The Obama administration made clear its deep dislike of Citizens United and of the various new conservative groups spawned by the “tea party” movement. The IRS bureaucrats took the hint. No express order from senior administration officials would have been necessary. Like other federal enforcement agencies, the IRS has always been well-attuned to even subtle guidance from the White House, Congress and the political establishment.

Thus, the IRS crackdown on conservative organizations was a direct and inevitable consequence of political and policy messaging by the Obama administration, and by the campaign-finance reformers who share these views. Congressional Democrats are also to blame, since many of them have publicly—as with Max Baucus, chairman of the Senate Finance Committee, which oversees the IRS—or privately urged the IRS to go after conservative tax-exempt organizations.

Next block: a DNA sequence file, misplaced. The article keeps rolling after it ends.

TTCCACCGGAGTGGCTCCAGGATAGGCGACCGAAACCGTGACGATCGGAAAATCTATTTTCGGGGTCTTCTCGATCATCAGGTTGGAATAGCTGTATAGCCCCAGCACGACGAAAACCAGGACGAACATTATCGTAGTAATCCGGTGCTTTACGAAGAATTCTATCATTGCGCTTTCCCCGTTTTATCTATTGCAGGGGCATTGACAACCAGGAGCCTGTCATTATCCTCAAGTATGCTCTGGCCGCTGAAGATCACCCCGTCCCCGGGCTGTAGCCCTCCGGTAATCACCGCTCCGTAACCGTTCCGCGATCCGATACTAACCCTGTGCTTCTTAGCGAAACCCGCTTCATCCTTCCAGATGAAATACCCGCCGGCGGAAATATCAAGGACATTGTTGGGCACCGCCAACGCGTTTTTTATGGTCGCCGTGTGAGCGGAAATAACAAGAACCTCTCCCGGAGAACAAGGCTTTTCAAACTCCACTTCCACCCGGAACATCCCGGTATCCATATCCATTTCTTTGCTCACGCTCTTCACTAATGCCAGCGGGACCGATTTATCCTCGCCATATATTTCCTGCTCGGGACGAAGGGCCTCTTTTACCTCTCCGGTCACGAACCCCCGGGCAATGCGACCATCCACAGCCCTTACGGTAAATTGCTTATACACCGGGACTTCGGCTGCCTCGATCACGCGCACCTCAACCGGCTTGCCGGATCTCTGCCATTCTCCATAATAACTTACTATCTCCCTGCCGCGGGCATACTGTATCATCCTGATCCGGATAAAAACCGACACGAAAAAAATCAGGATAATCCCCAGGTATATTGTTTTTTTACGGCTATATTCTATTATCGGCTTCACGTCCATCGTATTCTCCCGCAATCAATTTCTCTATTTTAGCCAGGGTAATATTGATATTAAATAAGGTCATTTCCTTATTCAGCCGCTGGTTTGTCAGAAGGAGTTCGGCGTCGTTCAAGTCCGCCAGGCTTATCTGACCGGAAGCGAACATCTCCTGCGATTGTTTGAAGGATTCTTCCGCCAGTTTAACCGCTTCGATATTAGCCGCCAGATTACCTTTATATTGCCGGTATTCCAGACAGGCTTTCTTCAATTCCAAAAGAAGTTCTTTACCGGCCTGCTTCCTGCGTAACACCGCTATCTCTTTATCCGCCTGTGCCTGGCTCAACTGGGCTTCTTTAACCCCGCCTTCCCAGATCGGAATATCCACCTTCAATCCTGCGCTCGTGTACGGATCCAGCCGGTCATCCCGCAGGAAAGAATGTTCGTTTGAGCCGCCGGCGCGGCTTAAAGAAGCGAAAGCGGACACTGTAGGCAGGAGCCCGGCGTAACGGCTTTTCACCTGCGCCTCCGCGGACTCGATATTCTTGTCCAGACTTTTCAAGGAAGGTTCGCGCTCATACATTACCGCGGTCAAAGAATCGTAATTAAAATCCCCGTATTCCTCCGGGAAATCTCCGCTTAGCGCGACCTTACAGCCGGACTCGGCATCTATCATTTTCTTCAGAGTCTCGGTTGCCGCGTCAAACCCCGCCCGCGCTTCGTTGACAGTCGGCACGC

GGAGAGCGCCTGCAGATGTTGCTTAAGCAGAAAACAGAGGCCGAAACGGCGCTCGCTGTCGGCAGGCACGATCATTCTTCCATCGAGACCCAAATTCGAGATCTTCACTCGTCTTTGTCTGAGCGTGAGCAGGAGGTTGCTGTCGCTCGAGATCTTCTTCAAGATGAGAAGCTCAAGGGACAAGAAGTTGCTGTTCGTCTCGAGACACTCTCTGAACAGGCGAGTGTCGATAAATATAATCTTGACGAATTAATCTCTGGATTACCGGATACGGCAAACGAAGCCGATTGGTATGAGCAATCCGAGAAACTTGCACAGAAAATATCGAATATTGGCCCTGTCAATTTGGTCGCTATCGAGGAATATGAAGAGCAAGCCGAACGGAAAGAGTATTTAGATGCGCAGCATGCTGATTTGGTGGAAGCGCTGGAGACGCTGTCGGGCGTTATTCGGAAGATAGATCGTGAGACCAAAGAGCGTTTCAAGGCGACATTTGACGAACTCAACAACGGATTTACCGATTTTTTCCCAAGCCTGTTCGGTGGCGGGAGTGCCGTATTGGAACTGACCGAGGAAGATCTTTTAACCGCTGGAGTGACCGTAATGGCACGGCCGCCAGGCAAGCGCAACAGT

Ignoring their own share of responsibility, campaign-finance reformers and their allies are now pressing to broaden the IRS crackdown to apply to all tax-exempt organizations. In their view, the problem is not only with express political advocacy, but with all tax-exempt activities that might have political overtones, or be related to political issues. Indeed, many argue that such organizations should be conspicuously apolitical.

This is wrong as a matter of law and policy. Congress doesn’t have to provide tax-exempt status to social-welfare organizations, but having done so it cannot discriminate by the kind of advocacy in which such groups engage. To say that such activities can have no political implications is an insult to common sense. In a vibrant democracy, every major policy debate has political implications.